There are a few obvious errors in TFA:
1)Efficiency - Diesels are more efficient than gasoline engines because of thermodynamics. For a given amount of heat energy released in the cylinder, more mechanical energy is obtained largely because the temperature of the working gas is higher. It has nothing to do with the nature of the fuel except that diesel is less expensive and can ignite at the higher temperatures found in the engine. Diesel fuel would not burn well in a spark-ignited engine with 10:1 compression ratios. Diesel engines have compression ratios near 20:1. The air is heated by compression (as in a bicycle-pump), and the fuel burns as soon as it is injected into the hot air. The expression for the efficiency has a major factor, (1-Texhaust/Tcombustion) where the Ts are the absolute temperatures of the working gas. The higher compression ratio raises the temperature at which stuff happens in a diesel engine.
2)Clatter - The clattering noise of a diesel engine has nothing to do with detonation. It's the noise of the fuel injection system. Typically, hydraulic pressure of the fuel from the pump forces the injector open at the right time in the cycle and this action makes a pronounced click.
3)Burn - diesel engines take in the same amount of air on each cycle and injects a variable amount of fuel into the heated air according to the load. The injection pump controls the amount of fuel by the length of its stroke.
4)Gears - people who drive diesel care about efficiency and more gears helps improve acceleration and efficiency at cruising speed. A diesel engine has a wider range of torque v rpm than gasoline engines simply because of the higher compression ratios and the longer power strokes. Further, a gasoline engine may red-line at 4000 rpm while a diesel engine may red-line at 3000 rpm. High rpm is a great waste of energy in most cases as the viscous forces in the cylinder/lubricants and gas-flows increase as the square of the velocity. The slowest diesel engines are on ships and may exceed 50% efficiency.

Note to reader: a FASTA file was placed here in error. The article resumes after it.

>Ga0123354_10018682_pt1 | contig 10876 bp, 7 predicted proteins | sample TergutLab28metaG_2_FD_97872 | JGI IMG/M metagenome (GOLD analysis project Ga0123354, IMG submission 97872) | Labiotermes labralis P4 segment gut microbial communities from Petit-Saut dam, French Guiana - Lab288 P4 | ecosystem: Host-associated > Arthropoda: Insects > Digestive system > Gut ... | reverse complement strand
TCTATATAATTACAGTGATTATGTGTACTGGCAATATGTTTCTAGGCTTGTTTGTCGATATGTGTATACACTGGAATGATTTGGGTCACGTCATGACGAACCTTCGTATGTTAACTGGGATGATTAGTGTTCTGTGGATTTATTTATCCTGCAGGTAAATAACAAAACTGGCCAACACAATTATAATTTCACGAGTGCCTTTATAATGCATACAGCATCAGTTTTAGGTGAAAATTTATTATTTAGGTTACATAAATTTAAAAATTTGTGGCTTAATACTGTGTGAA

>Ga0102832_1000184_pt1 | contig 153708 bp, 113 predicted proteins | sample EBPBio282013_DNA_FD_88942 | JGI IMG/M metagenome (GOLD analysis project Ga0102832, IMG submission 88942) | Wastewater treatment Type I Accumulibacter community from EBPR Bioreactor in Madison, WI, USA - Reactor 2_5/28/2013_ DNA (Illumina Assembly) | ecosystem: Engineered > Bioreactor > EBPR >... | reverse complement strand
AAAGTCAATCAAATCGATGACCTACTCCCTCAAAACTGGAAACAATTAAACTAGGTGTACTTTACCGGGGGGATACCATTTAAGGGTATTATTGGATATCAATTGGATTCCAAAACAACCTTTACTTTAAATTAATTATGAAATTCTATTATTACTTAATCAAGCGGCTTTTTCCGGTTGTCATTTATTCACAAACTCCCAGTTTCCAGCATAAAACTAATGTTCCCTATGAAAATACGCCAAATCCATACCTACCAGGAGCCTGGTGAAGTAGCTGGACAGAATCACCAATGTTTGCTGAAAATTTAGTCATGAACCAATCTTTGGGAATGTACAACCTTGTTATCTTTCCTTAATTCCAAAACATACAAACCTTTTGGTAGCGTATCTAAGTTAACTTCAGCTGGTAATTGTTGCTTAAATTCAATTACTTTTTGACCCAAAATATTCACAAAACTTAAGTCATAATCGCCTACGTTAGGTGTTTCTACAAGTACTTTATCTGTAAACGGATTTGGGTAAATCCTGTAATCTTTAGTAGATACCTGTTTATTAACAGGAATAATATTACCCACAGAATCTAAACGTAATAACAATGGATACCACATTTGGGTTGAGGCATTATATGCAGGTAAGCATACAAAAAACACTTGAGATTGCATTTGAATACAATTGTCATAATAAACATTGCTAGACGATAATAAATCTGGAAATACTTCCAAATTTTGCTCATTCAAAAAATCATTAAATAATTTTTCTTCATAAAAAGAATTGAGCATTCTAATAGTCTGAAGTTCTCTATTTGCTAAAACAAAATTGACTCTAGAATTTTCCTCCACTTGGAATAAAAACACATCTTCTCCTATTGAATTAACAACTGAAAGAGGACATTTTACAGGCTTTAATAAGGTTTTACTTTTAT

Efficiency of diesel is not just about consumption of fuel and work done. Diesel engines last about twice as long as a gasoline engine, saving fuel, manufacturing costs, and many other energy consumptions around the planet. TFA should have mentioned that the NOx problem exists in all engines but is worse in diesel engines because of the higher temperatures. Many manufacturers inject urea into the exhaust to decompose the NOx. VW opted to cheat on tests instead. They still make fine cars and I would not hesitate to buy a diesel Jetta or wagon. They manufacture a light truck in Asia/Pacific which I would like to have: efficient, geared for efficiency rather than pulling tree stumps... The real problem here is the bad rep of diesel engines. This situation will not help that and the world will continue burning more fuel as gasoline instead of diesel as a result.
The right way to use a diesel engine in a car is as a hybrid. These ~2L diesels can be run at optimal efficiency instead of being chained by gears to the wheels. They would perform better in city and highway driving.